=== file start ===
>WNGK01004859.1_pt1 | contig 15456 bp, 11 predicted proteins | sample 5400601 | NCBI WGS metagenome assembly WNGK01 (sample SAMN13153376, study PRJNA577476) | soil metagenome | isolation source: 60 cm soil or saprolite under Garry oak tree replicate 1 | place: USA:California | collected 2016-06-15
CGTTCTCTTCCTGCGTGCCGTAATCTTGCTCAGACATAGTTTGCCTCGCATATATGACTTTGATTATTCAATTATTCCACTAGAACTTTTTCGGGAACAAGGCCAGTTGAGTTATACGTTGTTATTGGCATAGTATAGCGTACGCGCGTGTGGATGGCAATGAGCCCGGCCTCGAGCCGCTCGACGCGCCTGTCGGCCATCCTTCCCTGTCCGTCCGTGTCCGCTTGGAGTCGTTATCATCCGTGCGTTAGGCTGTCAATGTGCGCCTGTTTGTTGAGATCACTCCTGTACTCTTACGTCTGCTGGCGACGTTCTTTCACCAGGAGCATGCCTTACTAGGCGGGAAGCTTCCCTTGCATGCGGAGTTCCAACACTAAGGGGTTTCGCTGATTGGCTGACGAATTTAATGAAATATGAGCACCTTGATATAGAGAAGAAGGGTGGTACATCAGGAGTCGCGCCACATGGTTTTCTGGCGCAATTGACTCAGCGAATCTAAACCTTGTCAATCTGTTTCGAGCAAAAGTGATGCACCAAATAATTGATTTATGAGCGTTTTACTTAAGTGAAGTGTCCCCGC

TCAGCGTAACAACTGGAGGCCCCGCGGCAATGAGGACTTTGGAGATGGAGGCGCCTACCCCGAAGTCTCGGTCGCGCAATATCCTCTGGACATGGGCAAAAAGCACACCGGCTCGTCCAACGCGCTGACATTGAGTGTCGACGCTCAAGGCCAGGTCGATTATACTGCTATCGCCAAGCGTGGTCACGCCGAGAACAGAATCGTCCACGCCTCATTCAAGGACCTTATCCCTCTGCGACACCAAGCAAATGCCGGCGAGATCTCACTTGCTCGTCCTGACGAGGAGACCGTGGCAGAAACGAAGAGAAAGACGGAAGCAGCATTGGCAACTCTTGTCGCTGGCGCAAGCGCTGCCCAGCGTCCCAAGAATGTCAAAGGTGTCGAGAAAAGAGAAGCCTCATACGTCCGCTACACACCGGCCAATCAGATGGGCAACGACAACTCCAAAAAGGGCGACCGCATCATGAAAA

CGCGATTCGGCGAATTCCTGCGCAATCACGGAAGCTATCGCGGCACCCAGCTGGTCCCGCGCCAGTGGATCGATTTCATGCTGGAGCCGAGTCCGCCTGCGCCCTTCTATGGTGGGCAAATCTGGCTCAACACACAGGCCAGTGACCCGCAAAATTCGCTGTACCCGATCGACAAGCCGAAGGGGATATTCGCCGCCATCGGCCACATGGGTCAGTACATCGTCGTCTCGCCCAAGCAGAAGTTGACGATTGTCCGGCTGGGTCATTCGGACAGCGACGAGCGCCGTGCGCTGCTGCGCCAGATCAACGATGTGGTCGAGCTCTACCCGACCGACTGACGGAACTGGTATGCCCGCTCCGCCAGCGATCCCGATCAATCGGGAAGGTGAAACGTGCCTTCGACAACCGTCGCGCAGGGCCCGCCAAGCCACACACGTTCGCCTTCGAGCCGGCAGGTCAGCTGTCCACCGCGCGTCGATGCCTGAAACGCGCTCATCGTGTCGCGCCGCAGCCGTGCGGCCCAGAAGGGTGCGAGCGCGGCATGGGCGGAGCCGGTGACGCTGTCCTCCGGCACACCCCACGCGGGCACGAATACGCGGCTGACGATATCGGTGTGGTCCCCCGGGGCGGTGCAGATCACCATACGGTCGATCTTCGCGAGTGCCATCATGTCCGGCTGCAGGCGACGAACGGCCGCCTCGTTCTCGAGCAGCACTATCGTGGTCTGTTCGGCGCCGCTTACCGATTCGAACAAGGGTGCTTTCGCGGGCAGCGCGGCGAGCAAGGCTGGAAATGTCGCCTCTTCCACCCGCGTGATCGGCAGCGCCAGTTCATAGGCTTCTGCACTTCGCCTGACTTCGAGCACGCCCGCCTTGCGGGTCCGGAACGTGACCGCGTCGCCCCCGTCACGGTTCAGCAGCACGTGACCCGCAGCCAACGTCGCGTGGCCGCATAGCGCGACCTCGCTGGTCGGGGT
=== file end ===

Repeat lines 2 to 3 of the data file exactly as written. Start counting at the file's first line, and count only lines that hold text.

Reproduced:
CGTTCTCTTCCTGCGTGCCGTAATCTTGCTCAGACATAGTTTGCCTCGCATATATGACTTTGATTATTCAATTATTCCACTAGAACTTTTTCGGGAACAAGGCCAGTTGAGTTATACGTTGTTATTGGCATAGTATAGCGTACGCGCGTGTGGATGGCAATGAGCCCGGCCTCGAGCCGCTCGACGCGCCTGTCGGCCATCCTTCCCTGTCCGTCCGTGTCCGCTTGGAGTCGTTATCATCCGTGCGTTAGGCTGTCAATGTGCGCCTGTTTGTTGAGATCACTCCTGTACTCTTACGTCTGCTGGCGACGTTCTTTCACCAGGAGCATGCCTTACTAGGCGGGAAGCTTCCCTTGCATGCGGAGTTCCAACACTAAGGGGTTTCGCTGATTGGCTGACGAATTTAATGAAATATGAGCACCTTGATATAGAGAAGAAGGGTGGTACATCAGGAGTCGCGCCACATGGTTTTCTGGCGCAATTGACTCAGCGAATCTAAACCTTGTCAATCTGTTTCGAGCAAAAGTGATGCACCAAATAATTGATTTATGAGCGTTTTACTTAAGTGAAGTGTCCCCGC

TCAGCGTAACAACTGGAGGCCCCGCGGCAATGAGGACTTTGGAGATGGAGGCGCCTACCCCGAAGTCTCGGTCGCGCAATATCCTCTGGACATGGGCAAAAAGCACACCGGCTCGTCCAACGCGCTGACATTGAGTGTCGACGCTCAAGGCCAGGTCGATTATACTGCTATCGCCAAGCGTGGTCACGCCGAGAACAGAATCGTCCACGCCTCATTCAAGGACCTTATCCCTCTGCGACACCAAGCAAATGCCGGCGAGATCTCACTTGCTCGTCCTGACGAGGAGACCGTGGCAGAAACGAAGAGAAAGACGGAAGCAGCATTGGCAACTCTTGTCGCTGGCGCAAGCGCTGCCCAGCGTCCCAAGAATGTCAAAGGTGTCGAGAAAAGAGAAGCCTCATACGTCCGCTACACACCGGCCAATCAGATGGGCAACGACAACTCCAAAAAGGGCGACCGCATCATGAAAA